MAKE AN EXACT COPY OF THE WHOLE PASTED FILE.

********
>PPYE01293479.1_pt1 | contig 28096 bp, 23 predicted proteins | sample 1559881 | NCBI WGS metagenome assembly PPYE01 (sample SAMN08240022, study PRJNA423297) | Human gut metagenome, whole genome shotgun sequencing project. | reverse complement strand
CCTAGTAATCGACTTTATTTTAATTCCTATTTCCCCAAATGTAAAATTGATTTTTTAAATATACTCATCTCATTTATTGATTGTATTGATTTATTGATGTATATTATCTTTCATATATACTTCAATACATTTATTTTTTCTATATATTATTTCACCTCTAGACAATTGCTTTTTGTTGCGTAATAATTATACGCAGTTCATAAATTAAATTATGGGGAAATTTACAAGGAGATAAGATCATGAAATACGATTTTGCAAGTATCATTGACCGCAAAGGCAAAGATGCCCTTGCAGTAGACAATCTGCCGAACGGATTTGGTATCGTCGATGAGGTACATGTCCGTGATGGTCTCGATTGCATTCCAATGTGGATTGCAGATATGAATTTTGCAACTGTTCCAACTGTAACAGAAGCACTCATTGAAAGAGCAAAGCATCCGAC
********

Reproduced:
>PPYE01293479.1_pt1 | contig 28096 bp, 23 predicted proteins | sample 1559881 | NCBI WGS metagenome assembly PPYE01 (sample SAMN08240022, study PRJNA423297) | Human gut metagenome, whole genome shotgun sequencing project. | reverse complement strand
CCTAGTAATCGACTTTATTTTAATTCCTATTTCCCCAAATGTAAAATTGATTTTTTAAATATACTCATCTCATTTATTGATTGTATTGATTTATTGATGTATATTATCTTTCATATATACTTCAATACATTTATTTTTTCTATATATTATTTCACCTCTAGACAATTGCTTTTTGTTGCGTAATAATTATACGCAGTTCATAAATTAAATTATGGGGAAATTTACAAGGAGATAAGATCATGAAATACGATTTTGCAAGTATCATTGACCGCAAAGGCAAAGATGCCCTTGCAGTAGACAATCTGCCGAACGGATTTGGTATCGTCGATGAGGTACATGTCCGTGATGGTCTCGATTGCATTCCAATGTGGATTGCAGATATGAATTTTGCAACTGTTCCAACTGTAACAGAAGCACTCATTGAAAGAGCAAAGCATCCGAC